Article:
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Budget cuts hit after-school programs
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Moorhead students enjoy games and educational projects in one of the programs paid for with after-school enrichment funds. (MPR Photo/Dan Gunderson)
State budget woes may force many communities to reduce or eliminate after-school programs. Some who run after-school programs predict an increase in juvenile crime. But a state official says there may be a way to save after-school programs.

Moorhead, Minn. — Moorhead has had an extensive after-school program for nearly 10 years. Students can choose music or dance programs, study clubs, or sports. On an average afternoon, 10 different activities are scheduled.

That's likely to change in the near future. Gov. Tim Pawlenty eliminates after-school program funding in his proposed budget. The governor also used unallotment to cut funds earmarked for after-school programs this year.

One program paid for with state funds provides kids a place to go on vacation days. They gather at a Moorhead church to play games and work on art projects. This program is operated by the local Campfire Boys and Girls Club.

Campfire Director Myrna Johnson says it will be difficult to keep the program going without state funding.

"Right now I'm borrowing from Peter to pay Paul, because I'm taking funds I would be using this summer to do programs this spring while I'm searching for money," says Johnson. "Everyone says, well, you can go write a grant. I've already written three, and I've been denied three times."

They're going to be going home to empty houses, to be home alone. To nothing that is going to benefit them except television and computer.
- Sonja Hohnadel, after school program coordinator in Moorhead

Johnson says there's increasing competition for foundation grants and less money available.

Moorhead was getting $146,000 a year from the state to run after school programs. Just over 1,000 students participated last year. That's about 20 percent of the student body.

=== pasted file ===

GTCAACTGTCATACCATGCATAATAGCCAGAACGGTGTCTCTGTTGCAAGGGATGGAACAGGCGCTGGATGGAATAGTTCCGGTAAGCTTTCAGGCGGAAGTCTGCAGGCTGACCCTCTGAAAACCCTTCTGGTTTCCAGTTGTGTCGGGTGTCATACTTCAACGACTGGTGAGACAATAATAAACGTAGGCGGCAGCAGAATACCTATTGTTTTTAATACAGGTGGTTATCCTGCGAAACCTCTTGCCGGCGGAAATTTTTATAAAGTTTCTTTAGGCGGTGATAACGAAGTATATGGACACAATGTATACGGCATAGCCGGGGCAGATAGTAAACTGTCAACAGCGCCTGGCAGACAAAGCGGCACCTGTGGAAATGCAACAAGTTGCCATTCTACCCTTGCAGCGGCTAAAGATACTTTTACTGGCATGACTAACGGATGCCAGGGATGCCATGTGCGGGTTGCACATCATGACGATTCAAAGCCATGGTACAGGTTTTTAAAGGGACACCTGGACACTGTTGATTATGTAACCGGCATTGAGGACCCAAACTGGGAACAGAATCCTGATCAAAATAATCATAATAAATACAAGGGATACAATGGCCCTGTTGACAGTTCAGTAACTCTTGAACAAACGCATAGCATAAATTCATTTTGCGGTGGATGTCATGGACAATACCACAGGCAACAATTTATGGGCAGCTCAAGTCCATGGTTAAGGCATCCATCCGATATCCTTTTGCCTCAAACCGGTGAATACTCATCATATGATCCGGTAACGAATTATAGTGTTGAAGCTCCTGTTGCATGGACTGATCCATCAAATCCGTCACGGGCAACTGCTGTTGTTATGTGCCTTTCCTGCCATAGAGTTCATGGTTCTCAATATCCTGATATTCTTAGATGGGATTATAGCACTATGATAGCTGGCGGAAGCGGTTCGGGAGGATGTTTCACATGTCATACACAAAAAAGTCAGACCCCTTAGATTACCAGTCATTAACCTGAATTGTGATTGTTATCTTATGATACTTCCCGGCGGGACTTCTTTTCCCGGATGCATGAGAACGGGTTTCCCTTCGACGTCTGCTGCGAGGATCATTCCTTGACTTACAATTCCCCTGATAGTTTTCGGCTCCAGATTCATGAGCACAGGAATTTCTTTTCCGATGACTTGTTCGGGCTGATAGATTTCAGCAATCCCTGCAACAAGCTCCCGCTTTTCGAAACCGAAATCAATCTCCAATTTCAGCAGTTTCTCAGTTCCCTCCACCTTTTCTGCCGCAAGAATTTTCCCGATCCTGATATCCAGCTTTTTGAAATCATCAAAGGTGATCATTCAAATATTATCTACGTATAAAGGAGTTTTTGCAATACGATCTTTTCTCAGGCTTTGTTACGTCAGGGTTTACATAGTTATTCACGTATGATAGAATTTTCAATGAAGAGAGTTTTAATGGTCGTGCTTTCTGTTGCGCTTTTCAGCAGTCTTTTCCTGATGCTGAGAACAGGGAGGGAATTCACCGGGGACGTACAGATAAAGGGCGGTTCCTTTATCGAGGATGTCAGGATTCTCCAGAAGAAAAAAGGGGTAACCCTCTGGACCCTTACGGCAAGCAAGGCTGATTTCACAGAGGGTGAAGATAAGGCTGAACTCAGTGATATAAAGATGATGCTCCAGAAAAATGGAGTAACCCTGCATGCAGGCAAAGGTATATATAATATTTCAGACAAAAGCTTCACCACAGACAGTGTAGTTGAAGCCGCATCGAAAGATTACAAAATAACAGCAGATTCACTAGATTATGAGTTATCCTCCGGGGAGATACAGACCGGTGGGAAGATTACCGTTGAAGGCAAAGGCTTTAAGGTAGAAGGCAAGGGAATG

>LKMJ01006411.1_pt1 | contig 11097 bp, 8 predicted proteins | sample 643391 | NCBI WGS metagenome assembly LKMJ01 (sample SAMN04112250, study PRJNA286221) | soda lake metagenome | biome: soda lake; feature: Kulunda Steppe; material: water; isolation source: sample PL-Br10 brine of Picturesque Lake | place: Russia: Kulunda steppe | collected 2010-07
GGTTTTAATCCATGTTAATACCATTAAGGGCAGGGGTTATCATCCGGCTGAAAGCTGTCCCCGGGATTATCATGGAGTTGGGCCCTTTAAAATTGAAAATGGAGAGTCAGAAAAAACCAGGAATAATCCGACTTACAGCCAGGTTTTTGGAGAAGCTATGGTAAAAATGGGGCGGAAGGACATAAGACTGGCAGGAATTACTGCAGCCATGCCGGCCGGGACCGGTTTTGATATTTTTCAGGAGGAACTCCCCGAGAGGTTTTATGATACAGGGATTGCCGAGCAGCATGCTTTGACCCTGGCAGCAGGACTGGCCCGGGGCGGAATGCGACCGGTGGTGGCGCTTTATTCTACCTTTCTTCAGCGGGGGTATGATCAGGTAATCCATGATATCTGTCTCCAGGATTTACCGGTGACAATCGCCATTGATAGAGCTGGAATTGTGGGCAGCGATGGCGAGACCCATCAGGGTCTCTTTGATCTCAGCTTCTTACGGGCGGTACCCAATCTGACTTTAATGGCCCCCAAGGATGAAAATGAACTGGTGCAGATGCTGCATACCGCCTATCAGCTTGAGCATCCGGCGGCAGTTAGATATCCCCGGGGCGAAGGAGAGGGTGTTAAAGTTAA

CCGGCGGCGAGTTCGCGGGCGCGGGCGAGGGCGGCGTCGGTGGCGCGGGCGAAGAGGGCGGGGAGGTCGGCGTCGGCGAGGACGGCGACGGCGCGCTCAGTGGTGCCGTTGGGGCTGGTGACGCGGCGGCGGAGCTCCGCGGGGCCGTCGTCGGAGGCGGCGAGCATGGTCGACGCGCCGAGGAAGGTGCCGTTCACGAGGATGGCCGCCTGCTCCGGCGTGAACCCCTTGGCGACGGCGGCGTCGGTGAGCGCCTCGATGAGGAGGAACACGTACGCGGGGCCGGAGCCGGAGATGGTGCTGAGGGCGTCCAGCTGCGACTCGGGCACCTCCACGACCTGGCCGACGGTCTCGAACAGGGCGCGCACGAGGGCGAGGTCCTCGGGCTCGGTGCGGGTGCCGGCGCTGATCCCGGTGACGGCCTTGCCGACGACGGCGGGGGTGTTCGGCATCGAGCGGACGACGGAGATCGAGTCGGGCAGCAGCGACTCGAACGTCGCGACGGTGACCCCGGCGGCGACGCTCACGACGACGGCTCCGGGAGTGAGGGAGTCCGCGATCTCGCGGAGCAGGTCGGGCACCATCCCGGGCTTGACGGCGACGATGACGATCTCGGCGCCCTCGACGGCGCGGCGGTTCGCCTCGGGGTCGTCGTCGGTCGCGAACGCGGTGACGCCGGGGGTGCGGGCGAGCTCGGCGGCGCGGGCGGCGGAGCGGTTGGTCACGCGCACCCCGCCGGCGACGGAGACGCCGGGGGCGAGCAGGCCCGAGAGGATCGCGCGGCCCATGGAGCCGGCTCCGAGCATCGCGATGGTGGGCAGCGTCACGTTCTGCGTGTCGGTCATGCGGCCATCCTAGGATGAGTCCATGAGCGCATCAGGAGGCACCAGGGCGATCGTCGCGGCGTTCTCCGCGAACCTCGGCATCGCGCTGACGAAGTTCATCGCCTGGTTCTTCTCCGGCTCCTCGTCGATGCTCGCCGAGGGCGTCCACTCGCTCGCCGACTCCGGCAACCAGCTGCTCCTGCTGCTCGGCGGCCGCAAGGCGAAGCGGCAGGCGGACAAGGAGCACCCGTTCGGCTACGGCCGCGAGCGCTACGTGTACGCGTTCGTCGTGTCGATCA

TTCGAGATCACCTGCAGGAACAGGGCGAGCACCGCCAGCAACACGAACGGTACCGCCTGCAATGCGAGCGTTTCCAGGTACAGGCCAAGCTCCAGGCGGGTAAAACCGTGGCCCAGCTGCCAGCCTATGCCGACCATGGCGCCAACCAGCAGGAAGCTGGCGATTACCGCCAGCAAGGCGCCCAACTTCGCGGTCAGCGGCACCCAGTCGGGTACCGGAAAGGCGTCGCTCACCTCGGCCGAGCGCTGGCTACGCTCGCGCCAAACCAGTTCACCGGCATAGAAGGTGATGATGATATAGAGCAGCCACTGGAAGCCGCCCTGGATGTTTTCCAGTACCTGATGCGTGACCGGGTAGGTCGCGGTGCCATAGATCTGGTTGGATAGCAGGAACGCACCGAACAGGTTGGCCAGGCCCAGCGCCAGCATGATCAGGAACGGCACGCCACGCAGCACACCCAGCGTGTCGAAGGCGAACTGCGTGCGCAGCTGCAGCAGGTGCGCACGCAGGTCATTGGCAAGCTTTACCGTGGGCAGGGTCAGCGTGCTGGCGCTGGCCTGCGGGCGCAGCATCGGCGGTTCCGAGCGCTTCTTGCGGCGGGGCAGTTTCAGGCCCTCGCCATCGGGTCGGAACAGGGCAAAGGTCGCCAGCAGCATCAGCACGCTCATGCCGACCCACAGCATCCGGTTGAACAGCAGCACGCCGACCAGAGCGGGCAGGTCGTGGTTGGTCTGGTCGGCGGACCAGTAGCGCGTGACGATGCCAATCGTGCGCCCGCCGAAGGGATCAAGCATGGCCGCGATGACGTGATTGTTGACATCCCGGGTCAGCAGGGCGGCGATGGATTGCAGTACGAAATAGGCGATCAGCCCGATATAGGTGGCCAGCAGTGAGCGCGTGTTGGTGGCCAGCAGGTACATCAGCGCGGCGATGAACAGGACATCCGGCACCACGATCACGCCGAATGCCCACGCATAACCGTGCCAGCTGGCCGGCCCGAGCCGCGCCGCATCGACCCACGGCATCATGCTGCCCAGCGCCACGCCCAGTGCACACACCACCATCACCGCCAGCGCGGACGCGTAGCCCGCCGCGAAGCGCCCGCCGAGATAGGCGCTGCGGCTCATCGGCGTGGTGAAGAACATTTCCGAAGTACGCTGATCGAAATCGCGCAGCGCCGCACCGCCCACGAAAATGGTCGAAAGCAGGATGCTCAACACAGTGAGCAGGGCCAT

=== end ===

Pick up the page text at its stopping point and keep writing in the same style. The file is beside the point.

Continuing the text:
Afterschool Enrichment Program coordinator Sonja Hohnadel says she's worried about what those kids will do if there are no supervised activities after school.

"They're going to be going home to empty houses, to be home alone. To nothing that is going to benefit them except television and computer," says Hohnadel. "The other thing I know I'm not going to see -- we're not going to see academic help the way we see now. Because we do have homework and study clubs after school."

Hohnadel says since after-school programs began, juvenile crime in Moorhead has fallen by 50 percent. She's not claiming after school programs are the only reason, but she thinks keeping kids off the streets after school keeps them out of trouble. Police agree after-school programs are part of the reason juvenile crime is down.

Moorhead is finding money to keep some after-school programs going, at least until the end of the school year.

Moorhead Healthy Community Initiative Director Barry Nelson oversees a variety of programs for children. Nelson says after-school programs are so important he's not willing to easily let them disappear.

"We need to express the seriousness of it all. It's not just, 'oh, this is ending but something else will take its place, and life will go on as it has in the past,'" says Nelson. "But I don't think we should paint the picture it's hopeless, there's nothing you can do, it's just going to go away despite the importance and the good that's going to come out of it. Because that would assure nobody steps up to the plate."

Nelson says foundations and Moorhead residents may help pick up the cost of some after-school programs. He's also hopeful the Legislature will restore some funding.

Minnesota Education Department spokesman Bill Walsh says a $4.5 billion deficit leaves the state no choice but to cut some areas of education. He says after-school programs are important, but classroom funding is a higher priority.

And Walsh says cuts to after-school programs may be temporary. Despite proposed federal cuts for after school programs, Walsh says there is federal money available. He says in past years the state hasn't been aggressive enough in going after that money.

"The commissioner -- having come from the (federal) Department of Education -- has a much different attitude about applying for federal grants. And we're going to be very aggressive in getting our share of federal funding," says Walsh. "There are mentoring programs available, and a lot of things that could replace some of the things we did in the state budget."

Walsh says it's possible the state will secure federal grants for after school programs by next year. He's hopeful local communities can keep the programs going until then.

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